Silence that stretched, darkness that spread
Both behold an expanse, a universe
I embraced the silence
The world of peace, of calm
The unspoken, unstirred
The unheard, unmarred
The still, unjarred
The unchartered terrain of your rage and reviles
The deafening tranquil engulfed the garish gores
The inarticulate clamour of stillness, blacked out the Babel
I plunged into the abyss of darkness
The unseen, the unbelieving
The bottomless, the unceasing
The unfeigned obscure
The unremitting breadth of life
The unlit, swallowed the sparks of your self spirited fury
The colossal lacuna that you parented
Awaits like a behemoth
To drift me away to the promised land
Which is unguided by the misleading ray of hope.
Inseparable they had been as children. Close as two seeds in a cardamom pod,…..he was the one she unfailingly depended upon,to remove the thorns from her soles,to set the world right again……
Another Indian author? I asked my friend. I have been reading only them lately.(I’m scared that my love for Ken Follett will diminish). Reva said OK the next time it’ll be a different one.
As I read, I took flight with the flock of herons to herald a new beginning. Devi , Devanna. Inseparable they are from my heart now. A tale of love and hateful love! A heart that’s tucked away into an abyss of guilt. Emotions so fierce and undying, yet murdered like the tiger by the tiger killer. ‘Nari Malai’the hills that roar with all that’s lying in its belly. But finally perfumes the wind like the jungle orchid.
Tiger hills does complete justice to the spoken and unspoken emotions in the depths of darkness, replete with similes that bring Coorg alive. A book that’ll remain dear to me. Devi leads my way forward to heal the lips of my wounds,slowly together.
The eyes fixed their steely gaze
On the only naked face
In a room that was filled with gloom
With faces that were dressed to spread doom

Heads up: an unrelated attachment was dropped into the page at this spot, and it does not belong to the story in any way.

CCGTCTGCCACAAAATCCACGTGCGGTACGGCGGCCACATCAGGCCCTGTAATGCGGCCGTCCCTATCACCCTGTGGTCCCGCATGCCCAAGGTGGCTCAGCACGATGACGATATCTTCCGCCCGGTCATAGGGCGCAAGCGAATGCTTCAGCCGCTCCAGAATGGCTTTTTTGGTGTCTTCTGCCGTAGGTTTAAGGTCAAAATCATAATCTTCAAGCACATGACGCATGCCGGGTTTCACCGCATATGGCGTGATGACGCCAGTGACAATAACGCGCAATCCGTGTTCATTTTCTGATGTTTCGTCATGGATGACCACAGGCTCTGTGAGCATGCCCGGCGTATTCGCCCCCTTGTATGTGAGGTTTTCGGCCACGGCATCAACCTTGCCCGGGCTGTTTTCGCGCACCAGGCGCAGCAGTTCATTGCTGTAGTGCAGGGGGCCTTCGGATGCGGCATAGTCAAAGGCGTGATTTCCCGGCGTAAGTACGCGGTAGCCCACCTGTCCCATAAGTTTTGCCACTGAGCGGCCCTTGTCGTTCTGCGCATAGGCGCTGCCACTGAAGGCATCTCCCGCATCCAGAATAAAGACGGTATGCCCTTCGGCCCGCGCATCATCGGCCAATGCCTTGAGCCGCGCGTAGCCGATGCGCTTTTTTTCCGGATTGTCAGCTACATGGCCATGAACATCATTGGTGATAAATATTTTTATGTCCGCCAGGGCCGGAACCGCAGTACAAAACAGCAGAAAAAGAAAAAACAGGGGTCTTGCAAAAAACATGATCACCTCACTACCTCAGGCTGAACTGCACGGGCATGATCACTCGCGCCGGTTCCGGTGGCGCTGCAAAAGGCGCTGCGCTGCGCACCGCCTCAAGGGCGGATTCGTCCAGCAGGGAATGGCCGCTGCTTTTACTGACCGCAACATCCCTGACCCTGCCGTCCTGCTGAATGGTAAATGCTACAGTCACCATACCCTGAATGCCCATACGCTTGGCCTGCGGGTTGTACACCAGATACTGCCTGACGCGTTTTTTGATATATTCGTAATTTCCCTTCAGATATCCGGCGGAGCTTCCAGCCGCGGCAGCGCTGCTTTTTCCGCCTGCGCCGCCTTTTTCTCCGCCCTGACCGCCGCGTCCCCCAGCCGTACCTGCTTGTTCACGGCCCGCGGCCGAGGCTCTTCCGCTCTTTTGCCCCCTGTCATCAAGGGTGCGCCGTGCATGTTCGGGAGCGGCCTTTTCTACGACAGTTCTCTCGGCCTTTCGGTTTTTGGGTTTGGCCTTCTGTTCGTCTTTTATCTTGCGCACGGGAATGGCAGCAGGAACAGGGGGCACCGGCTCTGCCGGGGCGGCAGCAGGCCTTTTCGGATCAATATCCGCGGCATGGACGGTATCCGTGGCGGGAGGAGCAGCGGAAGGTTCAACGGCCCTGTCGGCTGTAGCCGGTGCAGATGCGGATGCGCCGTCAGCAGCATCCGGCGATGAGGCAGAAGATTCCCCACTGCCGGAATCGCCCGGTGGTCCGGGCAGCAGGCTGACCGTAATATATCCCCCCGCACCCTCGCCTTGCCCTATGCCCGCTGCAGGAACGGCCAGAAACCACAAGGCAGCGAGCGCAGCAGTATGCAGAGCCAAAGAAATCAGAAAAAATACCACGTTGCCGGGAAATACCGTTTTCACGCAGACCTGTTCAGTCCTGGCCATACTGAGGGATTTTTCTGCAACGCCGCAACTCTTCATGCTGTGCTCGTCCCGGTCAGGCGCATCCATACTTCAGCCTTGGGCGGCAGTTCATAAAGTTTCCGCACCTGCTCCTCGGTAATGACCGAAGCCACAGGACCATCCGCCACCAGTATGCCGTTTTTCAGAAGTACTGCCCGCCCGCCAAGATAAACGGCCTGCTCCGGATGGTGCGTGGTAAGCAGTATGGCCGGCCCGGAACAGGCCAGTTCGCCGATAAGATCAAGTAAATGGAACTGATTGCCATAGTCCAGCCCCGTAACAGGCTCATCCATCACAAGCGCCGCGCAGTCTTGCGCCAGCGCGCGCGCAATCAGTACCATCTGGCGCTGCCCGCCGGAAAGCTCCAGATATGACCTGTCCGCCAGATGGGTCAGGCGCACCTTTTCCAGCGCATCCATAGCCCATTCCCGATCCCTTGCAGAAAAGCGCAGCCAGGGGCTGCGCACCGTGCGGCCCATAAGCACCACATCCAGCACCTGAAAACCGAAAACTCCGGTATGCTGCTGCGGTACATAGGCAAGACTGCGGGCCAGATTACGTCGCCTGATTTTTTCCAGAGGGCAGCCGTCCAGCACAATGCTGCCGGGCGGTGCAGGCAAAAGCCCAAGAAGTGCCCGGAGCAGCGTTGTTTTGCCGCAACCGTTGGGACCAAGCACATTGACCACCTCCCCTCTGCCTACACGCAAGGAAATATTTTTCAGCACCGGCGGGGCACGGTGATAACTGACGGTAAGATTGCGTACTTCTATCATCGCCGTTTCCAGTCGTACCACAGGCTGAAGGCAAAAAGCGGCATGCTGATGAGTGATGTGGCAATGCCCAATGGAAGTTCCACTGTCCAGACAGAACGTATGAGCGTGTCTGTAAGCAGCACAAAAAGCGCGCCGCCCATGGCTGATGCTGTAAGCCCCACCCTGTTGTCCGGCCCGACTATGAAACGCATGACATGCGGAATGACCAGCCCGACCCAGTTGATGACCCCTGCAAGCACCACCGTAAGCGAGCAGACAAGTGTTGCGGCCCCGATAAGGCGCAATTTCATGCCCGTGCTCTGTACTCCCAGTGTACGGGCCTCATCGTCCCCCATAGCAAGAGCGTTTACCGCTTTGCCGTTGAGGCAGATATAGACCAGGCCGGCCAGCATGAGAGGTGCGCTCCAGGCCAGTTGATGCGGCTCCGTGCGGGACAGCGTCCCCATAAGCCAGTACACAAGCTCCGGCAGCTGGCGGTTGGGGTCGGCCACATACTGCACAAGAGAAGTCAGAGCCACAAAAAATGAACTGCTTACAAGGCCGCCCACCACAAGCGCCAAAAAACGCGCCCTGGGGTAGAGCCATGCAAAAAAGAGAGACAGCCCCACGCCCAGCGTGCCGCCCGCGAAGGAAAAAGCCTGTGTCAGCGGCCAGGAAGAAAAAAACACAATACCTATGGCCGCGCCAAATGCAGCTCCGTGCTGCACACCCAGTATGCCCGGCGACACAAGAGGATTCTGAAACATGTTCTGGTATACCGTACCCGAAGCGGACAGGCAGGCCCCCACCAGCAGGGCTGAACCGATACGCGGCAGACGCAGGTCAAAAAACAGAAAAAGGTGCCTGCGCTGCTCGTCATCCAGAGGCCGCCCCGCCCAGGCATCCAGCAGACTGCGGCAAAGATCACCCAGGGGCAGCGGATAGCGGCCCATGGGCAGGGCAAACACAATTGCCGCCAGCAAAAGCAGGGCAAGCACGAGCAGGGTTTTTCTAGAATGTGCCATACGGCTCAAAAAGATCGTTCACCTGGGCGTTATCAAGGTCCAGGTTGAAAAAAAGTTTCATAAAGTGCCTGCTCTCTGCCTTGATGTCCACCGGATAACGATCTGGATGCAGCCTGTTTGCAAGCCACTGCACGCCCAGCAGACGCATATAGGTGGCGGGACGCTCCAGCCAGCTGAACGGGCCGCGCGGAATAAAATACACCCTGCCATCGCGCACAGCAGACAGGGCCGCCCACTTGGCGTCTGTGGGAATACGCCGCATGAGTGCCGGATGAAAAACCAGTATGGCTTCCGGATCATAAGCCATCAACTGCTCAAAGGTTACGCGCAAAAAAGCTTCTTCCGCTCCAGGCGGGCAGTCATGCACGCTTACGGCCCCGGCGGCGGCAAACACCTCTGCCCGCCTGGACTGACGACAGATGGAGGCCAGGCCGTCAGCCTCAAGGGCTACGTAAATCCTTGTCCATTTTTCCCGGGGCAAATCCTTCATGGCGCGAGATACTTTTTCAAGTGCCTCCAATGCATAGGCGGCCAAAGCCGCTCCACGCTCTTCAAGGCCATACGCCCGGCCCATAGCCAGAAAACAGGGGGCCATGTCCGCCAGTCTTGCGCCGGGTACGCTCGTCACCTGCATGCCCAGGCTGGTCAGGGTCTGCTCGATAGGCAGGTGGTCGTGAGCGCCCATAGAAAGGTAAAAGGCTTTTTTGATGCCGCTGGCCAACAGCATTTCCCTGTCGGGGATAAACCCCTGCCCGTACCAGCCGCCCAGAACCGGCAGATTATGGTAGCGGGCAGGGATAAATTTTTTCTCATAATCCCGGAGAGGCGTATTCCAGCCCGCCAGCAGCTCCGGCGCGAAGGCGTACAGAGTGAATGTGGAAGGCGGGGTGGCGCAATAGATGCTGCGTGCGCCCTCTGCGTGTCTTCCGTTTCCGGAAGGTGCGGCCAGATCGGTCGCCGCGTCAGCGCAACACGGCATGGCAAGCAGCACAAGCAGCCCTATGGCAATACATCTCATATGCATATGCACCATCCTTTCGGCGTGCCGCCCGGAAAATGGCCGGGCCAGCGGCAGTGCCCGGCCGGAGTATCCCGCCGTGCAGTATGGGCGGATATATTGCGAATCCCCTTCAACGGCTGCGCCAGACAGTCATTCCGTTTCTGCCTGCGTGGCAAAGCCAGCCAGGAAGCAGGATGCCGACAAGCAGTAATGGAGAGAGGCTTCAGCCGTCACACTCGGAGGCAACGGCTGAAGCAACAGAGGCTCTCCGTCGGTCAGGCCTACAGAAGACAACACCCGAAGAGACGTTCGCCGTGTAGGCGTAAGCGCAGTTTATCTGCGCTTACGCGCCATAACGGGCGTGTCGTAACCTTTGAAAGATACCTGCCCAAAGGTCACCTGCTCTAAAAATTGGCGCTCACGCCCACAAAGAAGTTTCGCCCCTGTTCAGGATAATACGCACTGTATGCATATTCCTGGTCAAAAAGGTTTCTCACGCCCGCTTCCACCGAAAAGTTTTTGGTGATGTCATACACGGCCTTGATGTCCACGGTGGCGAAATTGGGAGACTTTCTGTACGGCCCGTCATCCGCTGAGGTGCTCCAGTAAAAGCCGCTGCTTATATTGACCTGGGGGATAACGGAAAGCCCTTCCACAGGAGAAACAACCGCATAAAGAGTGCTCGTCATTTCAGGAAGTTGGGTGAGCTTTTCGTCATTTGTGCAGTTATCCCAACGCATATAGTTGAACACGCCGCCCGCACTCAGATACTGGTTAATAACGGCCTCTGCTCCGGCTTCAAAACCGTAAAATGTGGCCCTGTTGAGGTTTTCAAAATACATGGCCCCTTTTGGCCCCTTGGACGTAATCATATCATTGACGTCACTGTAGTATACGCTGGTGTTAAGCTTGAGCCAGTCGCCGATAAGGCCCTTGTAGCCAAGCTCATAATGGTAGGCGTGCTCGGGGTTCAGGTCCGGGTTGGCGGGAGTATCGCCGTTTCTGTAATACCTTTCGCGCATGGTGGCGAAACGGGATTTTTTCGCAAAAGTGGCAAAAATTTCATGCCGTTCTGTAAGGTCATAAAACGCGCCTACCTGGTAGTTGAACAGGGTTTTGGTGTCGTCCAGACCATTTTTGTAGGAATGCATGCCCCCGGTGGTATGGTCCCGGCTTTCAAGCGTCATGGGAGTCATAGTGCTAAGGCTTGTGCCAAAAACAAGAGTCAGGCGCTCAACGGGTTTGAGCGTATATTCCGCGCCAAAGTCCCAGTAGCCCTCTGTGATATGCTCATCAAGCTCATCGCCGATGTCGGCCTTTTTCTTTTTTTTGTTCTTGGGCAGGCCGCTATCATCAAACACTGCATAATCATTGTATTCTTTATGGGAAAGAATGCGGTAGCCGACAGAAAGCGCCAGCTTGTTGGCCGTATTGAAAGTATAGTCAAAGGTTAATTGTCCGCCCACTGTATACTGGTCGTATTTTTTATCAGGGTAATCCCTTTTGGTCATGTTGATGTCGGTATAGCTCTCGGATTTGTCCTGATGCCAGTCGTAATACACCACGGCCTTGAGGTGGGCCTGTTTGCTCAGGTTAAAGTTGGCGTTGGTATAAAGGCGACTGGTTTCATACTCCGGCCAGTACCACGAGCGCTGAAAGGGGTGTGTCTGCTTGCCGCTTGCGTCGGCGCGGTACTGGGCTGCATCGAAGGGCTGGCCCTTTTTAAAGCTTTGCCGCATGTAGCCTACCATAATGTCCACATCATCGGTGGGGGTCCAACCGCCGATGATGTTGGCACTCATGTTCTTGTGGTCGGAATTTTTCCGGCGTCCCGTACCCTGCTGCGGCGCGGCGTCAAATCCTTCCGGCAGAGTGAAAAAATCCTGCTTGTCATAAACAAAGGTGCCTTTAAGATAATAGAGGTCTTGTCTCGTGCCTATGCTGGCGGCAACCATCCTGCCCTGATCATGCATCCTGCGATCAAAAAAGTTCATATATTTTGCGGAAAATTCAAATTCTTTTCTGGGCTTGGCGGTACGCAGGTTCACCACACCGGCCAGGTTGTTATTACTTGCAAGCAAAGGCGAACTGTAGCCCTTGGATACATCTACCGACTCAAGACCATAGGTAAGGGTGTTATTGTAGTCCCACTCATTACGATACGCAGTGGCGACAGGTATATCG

The eyes pinned their look
On the face, till it hid in a nook
Then , the vile mind twirled and tossed the dice
Wasn’t it all a game of half truths and white lies?
A game of mere name and fame
The baffled face sought for the same
The same, warm smile the eyes once held
Before the triumph of having felled
the bare face.
The only stripped face was now mortified
But it smiled back, feeling fortified
Of having been ripped of emotion
Now, all that prevailed was commotion.
How’s my dress? Said she
It looks lovely and bright. Said I
He’s tailored it to suit you just right
To the shop again you take me.
This a little secret between you and me
The eyes searched me as I went in
There’s new trash said I, in my bin
A secret was bequeathed, a pact made
That I carry this junk till I’m laid
By who? Cried the eyes
By the one who called herself ‘ your ‘ friend till now.
‘Shopping’ was a secret
Dear friend said I
No more baggages will be bought
None will be stored
A free bird am I whose story’s untold
A secret drifts away as doors unfold
A finger pointed has three unfolded
She forgets that doors have keys and holes too
A victim you are, three fingers her bar
A captive she is, of her mind that’s marred
I let the secret out of the door that’s ajar
Lets be free and fly to a land afar.
Triveni stared at the soft board, like she usually did. The staff room was resounding with laughter as her colleagues discussed about each others’ weird habits in a lighter vein. She continued staring at the board and wanted to disappear inside it. She knew that so much laughter around her was harmful. They were mocking at her, she could feel it. It was time for her to vanish and come back empowered the next instant. A repartee to the party that would put this party to a gloomy end.
She was tall, with a creamy complexion, the hair stuck to her scalp and looked well oiled. She always plaited it. A bindi always clung to her forehead. A six yards saree could not quite complete the roundness of her broad frame. Her worn out and faded bra was an old inquisitive hag that always peeped out of the blouse. It was metaphorical of Triveni’s own character. She masked her curiosity behind a flimsy cloak of false divinity. She hid herself in slokas of the Hindu Gods. But right then in the midst of happy people, she felt out of place. Her soft board told her to be creative enough with the repartee. Too much happiness did not suit her. She thrived on sympathy.